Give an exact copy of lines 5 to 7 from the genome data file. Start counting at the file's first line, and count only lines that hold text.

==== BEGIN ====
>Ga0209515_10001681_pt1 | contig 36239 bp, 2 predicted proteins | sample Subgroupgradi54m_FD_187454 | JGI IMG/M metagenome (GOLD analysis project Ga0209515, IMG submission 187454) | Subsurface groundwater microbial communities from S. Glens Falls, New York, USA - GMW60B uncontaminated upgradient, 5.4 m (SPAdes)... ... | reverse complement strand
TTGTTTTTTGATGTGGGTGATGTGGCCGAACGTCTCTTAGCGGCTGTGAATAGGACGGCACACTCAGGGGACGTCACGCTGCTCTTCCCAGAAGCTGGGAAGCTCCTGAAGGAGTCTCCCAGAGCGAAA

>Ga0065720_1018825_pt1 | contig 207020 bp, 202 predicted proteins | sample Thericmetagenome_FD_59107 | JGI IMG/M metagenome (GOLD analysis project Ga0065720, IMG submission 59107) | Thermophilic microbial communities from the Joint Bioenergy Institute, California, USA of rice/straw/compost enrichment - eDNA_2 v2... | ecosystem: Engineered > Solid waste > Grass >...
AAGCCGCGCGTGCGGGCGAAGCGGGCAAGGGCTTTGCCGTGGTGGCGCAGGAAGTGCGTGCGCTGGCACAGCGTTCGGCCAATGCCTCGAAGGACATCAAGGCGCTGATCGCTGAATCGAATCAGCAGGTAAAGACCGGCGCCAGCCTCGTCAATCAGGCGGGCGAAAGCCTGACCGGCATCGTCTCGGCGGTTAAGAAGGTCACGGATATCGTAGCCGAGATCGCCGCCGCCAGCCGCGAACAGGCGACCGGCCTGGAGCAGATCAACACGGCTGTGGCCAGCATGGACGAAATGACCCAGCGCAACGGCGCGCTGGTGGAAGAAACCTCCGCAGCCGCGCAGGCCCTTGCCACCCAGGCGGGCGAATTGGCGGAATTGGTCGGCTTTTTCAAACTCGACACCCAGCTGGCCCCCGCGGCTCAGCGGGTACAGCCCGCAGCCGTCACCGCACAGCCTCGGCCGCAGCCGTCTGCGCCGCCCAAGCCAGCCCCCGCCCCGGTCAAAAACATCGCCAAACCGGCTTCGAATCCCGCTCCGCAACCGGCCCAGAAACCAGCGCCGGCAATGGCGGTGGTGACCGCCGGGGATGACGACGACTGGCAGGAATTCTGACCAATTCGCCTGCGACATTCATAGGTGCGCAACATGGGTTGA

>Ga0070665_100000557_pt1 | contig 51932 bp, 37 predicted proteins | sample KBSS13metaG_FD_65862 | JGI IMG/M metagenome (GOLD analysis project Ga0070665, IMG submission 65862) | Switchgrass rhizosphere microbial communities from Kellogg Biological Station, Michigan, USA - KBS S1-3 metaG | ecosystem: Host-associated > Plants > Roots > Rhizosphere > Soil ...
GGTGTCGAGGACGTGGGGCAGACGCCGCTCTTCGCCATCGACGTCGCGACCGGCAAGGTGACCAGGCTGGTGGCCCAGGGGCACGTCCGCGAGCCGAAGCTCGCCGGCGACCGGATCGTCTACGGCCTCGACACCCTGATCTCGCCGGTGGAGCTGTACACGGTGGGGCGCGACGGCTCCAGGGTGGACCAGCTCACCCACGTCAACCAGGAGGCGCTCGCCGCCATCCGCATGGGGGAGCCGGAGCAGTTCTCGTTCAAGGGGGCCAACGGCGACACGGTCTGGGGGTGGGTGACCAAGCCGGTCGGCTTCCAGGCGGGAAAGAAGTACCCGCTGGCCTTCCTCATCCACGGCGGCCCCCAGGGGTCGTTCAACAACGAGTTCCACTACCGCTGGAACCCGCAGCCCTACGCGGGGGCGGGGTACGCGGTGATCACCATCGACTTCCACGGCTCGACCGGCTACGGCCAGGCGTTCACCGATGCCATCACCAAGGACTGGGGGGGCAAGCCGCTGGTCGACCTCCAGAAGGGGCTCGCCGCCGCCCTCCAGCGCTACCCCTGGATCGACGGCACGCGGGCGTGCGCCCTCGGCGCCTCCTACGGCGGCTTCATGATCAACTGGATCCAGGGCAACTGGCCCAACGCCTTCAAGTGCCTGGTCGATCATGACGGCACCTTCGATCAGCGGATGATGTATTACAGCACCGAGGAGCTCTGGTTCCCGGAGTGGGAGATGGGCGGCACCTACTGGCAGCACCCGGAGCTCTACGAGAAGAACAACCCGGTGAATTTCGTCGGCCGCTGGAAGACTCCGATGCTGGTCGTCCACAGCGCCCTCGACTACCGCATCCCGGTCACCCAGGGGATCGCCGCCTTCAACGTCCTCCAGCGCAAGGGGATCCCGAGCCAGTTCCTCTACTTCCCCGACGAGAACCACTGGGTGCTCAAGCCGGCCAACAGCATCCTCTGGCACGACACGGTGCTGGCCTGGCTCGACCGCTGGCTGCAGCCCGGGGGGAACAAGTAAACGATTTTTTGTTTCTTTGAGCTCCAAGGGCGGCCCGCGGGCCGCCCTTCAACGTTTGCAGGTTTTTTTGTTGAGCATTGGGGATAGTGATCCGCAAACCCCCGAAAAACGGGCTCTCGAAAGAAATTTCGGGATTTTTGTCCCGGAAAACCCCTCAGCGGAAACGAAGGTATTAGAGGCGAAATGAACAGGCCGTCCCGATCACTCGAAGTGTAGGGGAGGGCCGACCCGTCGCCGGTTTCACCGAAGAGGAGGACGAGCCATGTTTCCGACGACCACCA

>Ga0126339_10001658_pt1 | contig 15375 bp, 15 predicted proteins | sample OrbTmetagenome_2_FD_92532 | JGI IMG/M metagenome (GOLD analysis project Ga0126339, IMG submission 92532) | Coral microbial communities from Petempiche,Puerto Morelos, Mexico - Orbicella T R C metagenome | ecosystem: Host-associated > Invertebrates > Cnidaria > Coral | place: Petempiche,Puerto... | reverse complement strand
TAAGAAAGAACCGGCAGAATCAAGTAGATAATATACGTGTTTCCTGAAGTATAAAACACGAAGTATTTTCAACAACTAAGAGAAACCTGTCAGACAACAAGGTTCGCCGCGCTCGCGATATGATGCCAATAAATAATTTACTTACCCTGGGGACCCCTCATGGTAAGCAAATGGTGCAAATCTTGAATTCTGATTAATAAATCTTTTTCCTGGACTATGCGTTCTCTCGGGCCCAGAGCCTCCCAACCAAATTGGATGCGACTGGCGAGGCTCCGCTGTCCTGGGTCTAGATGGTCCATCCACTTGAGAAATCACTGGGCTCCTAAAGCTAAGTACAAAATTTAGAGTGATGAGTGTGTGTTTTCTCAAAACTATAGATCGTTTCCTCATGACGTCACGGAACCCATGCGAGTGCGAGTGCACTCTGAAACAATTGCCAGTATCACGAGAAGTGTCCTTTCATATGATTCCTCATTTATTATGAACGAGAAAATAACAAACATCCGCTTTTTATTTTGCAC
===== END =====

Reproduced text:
>Ga0070665_100000557_pt1 | contig 51932 bp, 37 predicted proteins | sample KBSS13metaG_FD_65862 | JGI IMG/M metagenome (GOLD analysis project Ga0070665, IMG submission 65862) | Switchgrass rhizosphere microbial communities from Kellogg Biological Station, Michigan, USA - KBS S1-3 metaG | ecosystem: Host-associated > Plants > Roots > Rhizosphere > Soil ...
GGTGTCGAGGACGTGGGGCAGACGCCGCTCTTCGCCATCGACGTCGCGACCGGCAAGGTGACCAGGCTGGTGGCCCAGGGGCACGTCCGCGAGCCGAAGCTCGCCGGCGACCGGATCGTCTACGGCCTCGACACCCTGATCTCGCCGGTGGAGCTGTACACGGTGGGGCGCGACGGCTCCAGGGTGGACCAGCTCACCCACGTCAACCAGGAGGCGCTCGCCGCCATCCGCATGGGGGAGCCGGAGCAGTTCTCGTTCAAGGGGGCCAACGGCGACACGGTCTGGGGGTGGGTGACCAAGCCGGTCGGCTTCCAGGCGGGAAAGAAGTACCCGCTGGCCTTCCTCATCCACGGCGGCCCCCAGGGGTCGTTCAACAACGAGTTCCACTACCGCTGGAACCCGCAGCCCTACGCGGGGGCGGGGTACGCGGTGATCACCATCGACTTCCACGGCTCGACCGGCTACGGCCAGGCGTTCACCGATGCCATCACCAAGGACTGGGGGGGCAAGCCGCTGGTCGACCTCCAGAAGGGGCTCGCCGCCGCCCTCCAGCGCTACCCCTGGATCGACGGCACGCGGGCGTGCGCCCTCGGCGCCTCCTACGGCGGCTTCATGATCAACTGGATCCAGGGCAACTGGCCCAACGCCTTCAAGTGCCTGGTCGATCATGACGGCACCTTCGATCAGCGGATGATGTATTACAGCACCGAGGAGCTCTGGTTCCCGGAGTGGGAGATGGGCGGCACCTACTGGCAGCACCCGGAGCTCTACGAGAAGAACAACCCGGTGAATTTCGTCGGCCGCTGGAAGACTCCGATGCTGGTCGTCCACAGCGCCCTCGACTACCGCATCCCGGTCACCCAGGGGATCGCCGCCTTCAACGTCCTCCAGCGCAAGGGGATCCCGAGCCAGTTCCTCTACTTCCCCGACGAGAACCACTGGGTGCTCAAGCCGGCCAACAGCATCCTCTGGCACGACACGGTGCTGGCCTGGCTCGACCGCTGGCTGCAGCCCGGGGGGAACAAGTAAACGATTTTTTGTTTCTTTGAGCTCCAAGGGCGGCCCGCGGGCCGCCCTTCAACGTTTGCAGGTTTTTTTGTTGAGCATTGGGGATAGTGATCCGCAAACCCCCGAAAAACGGGCTCTCGAAAGAAATTTCGGGATTTTTGTCCCGGAAAACCCCTCAGCGGAAACGAAGGTATTAGAGGCGAAATGAACAGGCCGTCCCGATCACTCGAAGTGTAGGGGAGGGCCGACCCGTCGCCGGTTTCACCGAAGAGGAGGACGAGCCATGTTTCCGACGACCACCA

>Ga0126339_10001658_pt1 | contig 15375 bp, 15 predicted proteins | sample OrbTmetagenome_2_FD_92532 | JGI IMG/M metagenome (GOLD analysis project Ga0126339, IMG submission 92532) | Coral microbial communities from Petempiche,Puerto Morelos, Mexico - Orbicella T R C metagenome | ecosystem: Host-associated > Invertebrates > Cnidaria > Coral | place: Petempiche,Puerto... | reverse complement strand